SAN FRANCISCO (BRAIN) — With the Sea Otter Classic shifted from April to October because of COVID-19 concerns, brands are coming up with new strategies to launch new products in the critical early season window.
Among the more ambitious approaches is a live-streaming global media conference being planned by ECHOS Communications, a San Francisco PR firm that represents 14 brands in the bike industry.
ECHOS’ two-day event is intended to help brands connect with journalists in cycling and related outdoor industries, replacing appointments and presentations that might have taken place at the Sea Otter in Monterey.
While Sea Otter is a major consumer event, with some 75,000 attendees over four days, it’s also probably the largest gathering of cycling media gathering.
ECHOS hopes to reach 200-300 journalists through its REVEAL live stream, Billy Sinkford, the firm’s senior partner, told BRAIN. “This will allow us to connect and have a sense of community and conduct business even though we can get together in person,” Sinkford said.
The event will be April 29-30 and will be streamed from Camp Navarro in Mendocino, Calif. ECHOS is producing it in collaboration with Evan Dudley, co-founder of Outpost Trade and principal of Exact Change.
“This will allow us to connect and have a sense of community and conduct business even though we can get together in person.” — Billy Sinkford, ECHOS Communication
Brands will be able to make live presentations and conduct Q&A sessions with journalists through ECHOS’ platform. The platform also allows brands to share media assets with journalists and arrange to ship samples. Brands can invite specific media as well as retailers, distributors or sales reps to participate. Each brand will have a virtual trade show booth (AKA, a webpage) to present products and share assets.
If brands can’t travel to Mendocino or participate remotely, ECHOS can make presentations on their behalf.
“Our goal is to provide a solution to a problem we see as a big deal,” Sinkford said. REVEAL is not an official Sea Otter event and it’s open to brands that did not plan to exhibit at Sea Otter.
ECHOS’ bike industry clients include ABUS, Chrome, Dynaplug, and Orange Seal, among others.
The live stream won’t reach consumers directly and many brands will exhibit at Sea Otter in October to connect directly with bike riders, he said. “People who are going to go to Sea Otter in October are still going to go. But there is still a need to reach journalists in this time period.”
‘Does this timing still make sense?’
Other PR and marketing firms active in cycling are working closely with their clients to adjust to Sea Otter’s disappearance from the spring calendar.
The principals at two firms told BRAIN that the situation frees them to tailor launches to best fit clients. It also spreads out the Sea Otter craziness.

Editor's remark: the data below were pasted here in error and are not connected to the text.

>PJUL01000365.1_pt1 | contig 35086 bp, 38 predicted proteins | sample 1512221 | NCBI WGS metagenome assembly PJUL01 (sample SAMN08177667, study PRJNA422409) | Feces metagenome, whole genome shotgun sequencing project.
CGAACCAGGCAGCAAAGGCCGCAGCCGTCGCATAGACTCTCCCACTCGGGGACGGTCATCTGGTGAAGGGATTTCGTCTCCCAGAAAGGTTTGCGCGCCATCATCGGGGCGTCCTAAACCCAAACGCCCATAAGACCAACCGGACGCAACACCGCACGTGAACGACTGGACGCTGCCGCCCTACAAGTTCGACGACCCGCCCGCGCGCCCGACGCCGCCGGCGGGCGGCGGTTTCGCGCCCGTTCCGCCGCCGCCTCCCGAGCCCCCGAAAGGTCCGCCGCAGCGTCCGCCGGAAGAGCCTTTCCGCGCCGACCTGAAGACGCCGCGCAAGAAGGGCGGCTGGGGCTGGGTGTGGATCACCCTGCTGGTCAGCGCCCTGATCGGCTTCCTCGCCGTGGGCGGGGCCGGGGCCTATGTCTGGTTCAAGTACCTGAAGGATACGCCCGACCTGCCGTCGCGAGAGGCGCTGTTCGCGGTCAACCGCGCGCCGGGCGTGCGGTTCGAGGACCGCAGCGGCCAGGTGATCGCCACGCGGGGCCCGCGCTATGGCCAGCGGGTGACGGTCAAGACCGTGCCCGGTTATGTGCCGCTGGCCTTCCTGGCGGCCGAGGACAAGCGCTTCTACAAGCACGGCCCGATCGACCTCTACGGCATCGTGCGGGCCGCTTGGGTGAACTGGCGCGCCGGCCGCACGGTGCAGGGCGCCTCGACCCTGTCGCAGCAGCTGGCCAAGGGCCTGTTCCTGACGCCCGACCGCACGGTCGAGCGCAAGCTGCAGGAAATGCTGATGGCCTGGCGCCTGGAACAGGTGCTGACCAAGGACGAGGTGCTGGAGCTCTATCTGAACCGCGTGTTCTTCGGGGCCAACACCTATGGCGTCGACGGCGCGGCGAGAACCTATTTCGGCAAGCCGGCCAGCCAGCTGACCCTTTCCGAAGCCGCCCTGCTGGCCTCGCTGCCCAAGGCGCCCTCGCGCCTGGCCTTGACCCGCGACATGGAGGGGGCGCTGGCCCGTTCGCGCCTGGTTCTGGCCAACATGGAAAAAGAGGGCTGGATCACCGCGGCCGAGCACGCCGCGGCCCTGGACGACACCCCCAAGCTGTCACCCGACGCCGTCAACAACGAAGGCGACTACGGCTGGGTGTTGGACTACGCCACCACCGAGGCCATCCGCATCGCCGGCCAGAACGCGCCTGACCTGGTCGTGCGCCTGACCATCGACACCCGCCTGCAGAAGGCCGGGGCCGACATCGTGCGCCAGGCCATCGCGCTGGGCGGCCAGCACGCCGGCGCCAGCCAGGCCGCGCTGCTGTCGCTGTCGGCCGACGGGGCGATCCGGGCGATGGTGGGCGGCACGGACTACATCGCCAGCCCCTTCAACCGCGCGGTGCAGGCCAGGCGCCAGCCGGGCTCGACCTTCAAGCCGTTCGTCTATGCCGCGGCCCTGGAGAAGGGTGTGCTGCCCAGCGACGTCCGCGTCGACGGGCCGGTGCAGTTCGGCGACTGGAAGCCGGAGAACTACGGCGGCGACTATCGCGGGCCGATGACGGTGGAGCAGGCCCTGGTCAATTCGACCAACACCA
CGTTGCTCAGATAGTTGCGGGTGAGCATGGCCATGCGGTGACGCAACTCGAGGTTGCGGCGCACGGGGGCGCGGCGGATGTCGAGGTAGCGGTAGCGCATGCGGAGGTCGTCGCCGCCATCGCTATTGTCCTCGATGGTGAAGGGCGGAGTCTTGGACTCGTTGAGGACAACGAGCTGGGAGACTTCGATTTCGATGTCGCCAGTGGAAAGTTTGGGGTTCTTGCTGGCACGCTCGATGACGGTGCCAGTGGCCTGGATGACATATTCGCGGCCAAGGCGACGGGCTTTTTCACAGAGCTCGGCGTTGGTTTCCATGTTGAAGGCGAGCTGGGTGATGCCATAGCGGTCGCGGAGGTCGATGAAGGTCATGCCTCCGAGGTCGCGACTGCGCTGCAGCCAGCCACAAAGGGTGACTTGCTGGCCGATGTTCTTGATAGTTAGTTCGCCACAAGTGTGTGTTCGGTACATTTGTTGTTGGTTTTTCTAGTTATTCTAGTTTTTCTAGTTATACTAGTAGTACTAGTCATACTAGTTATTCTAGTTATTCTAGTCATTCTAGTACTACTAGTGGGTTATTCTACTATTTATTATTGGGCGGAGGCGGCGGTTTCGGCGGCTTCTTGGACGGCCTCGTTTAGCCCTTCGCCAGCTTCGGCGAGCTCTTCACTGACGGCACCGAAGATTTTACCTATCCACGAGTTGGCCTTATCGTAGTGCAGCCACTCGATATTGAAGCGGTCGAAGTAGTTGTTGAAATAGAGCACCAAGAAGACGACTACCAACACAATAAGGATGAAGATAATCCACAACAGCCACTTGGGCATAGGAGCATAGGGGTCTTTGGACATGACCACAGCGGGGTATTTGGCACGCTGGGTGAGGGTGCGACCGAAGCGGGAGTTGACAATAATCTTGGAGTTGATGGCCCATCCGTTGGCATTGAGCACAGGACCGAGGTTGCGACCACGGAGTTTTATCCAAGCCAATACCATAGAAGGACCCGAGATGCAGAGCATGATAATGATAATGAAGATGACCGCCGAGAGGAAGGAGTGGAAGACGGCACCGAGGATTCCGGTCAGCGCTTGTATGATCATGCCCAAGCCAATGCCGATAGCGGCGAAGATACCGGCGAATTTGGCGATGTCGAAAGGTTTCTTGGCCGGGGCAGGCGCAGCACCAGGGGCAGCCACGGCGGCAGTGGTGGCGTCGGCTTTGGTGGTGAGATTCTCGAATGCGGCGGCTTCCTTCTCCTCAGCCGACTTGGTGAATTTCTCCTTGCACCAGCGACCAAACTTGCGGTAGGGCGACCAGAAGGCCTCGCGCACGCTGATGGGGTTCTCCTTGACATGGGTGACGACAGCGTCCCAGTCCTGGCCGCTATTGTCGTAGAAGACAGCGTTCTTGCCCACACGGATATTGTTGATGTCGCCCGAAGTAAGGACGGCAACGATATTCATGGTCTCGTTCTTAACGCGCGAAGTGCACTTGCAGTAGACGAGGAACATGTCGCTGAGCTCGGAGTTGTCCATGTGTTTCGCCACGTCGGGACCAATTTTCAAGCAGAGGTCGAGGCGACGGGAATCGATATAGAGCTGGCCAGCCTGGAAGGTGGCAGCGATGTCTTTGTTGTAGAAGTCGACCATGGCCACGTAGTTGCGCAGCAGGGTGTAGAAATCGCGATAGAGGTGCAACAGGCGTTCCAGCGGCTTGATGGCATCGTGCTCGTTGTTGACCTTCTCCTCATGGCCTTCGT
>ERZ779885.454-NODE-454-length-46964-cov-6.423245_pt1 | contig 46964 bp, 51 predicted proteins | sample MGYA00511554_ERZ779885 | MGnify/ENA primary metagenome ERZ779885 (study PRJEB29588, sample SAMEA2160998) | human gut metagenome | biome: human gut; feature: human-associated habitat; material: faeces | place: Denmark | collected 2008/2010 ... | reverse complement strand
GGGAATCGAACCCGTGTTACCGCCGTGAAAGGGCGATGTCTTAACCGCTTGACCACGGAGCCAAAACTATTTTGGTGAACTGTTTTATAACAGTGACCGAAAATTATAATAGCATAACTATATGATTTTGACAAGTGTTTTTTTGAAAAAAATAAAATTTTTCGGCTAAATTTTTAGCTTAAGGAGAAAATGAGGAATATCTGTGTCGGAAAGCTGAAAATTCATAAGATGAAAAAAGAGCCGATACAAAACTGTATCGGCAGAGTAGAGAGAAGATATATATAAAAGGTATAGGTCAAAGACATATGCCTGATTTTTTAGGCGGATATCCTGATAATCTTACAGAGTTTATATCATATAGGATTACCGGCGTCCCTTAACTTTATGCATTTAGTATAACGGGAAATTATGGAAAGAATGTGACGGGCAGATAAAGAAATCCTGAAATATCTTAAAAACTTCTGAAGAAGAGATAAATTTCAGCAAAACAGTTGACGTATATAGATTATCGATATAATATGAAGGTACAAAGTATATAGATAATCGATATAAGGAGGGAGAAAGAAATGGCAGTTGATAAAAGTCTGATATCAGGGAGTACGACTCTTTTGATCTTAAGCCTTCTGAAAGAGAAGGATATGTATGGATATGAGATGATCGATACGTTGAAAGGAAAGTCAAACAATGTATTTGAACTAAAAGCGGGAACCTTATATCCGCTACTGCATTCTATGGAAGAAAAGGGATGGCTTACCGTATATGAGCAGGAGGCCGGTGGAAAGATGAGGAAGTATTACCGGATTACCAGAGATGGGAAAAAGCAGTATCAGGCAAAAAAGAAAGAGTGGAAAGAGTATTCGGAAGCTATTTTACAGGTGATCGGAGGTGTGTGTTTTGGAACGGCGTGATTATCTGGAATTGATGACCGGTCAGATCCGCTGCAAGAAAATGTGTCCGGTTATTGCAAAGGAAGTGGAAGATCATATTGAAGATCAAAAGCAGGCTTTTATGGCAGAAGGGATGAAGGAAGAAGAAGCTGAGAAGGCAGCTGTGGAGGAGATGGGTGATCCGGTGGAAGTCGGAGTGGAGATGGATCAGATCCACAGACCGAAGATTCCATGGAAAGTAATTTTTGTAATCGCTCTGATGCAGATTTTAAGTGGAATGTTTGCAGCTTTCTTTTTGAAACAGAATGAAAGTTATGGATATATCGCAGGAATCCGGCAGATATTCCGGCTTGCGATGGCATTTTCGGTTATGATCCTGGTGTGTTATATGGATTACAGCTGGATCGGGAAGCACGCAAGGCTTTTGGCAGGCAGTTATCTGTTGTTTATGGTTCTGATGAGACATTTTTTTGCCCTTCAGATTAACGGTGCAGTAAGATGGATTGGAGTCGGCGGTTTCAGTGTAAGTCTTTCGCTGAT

“Nobody (in the media) likes making 500 appointments at Sea Otter to see two or three new products,” said Jasen Thorpe, owner of Thorpe Marketing, which represents Topeak, Hutchinson, Elite, Gore, and other brands.
“The timing of Sea Otter is a little artificial. This allows us to take a step back and look at what we were planning to do at Sea Otter and ask, ‘does this timing still make sense?'”
Thorpe said his firm is planning launches specifically for each client and may hold some small media gatherings near Boulder, Colorado, where his company is based and where many cycling journalists live and work.
“Ultimately, replacing Sea Otter is not the goal,” he said.
Some product launches still require a hands-on experience, said Mark Riedy, the founder and owner of True Communications, a Mill Valley, California-based firm.
True represents Canyon Bicycles and other bike industry clients including Giro, Blackburn, Rapha, Wahoo, and Zwift.
“Canyon planned a new bike demo at Sea Otter and there is some desire to get people on that bike,” Riedy said. He said True may hold small media events in Boulder (where True has an office), Southern California and the Pacific Northwest to introduce some products to journalists. Other launches can be done digitally.
“We can do launches in person, or digitally through a webinar. The third way is to just send assets to journalists, which is really what a lot of journalists do at Sea Otter: go around and take photos to put in a web gallery.”
Like Thorpe, Riedy mentioned that the postponement of Sea Otter allows some brands to reconsider launch timing. For example, one True client was unlikely to have a new product ready for hands-on testing at Sea Otter, so pushing out the launch a bit will work better, he said.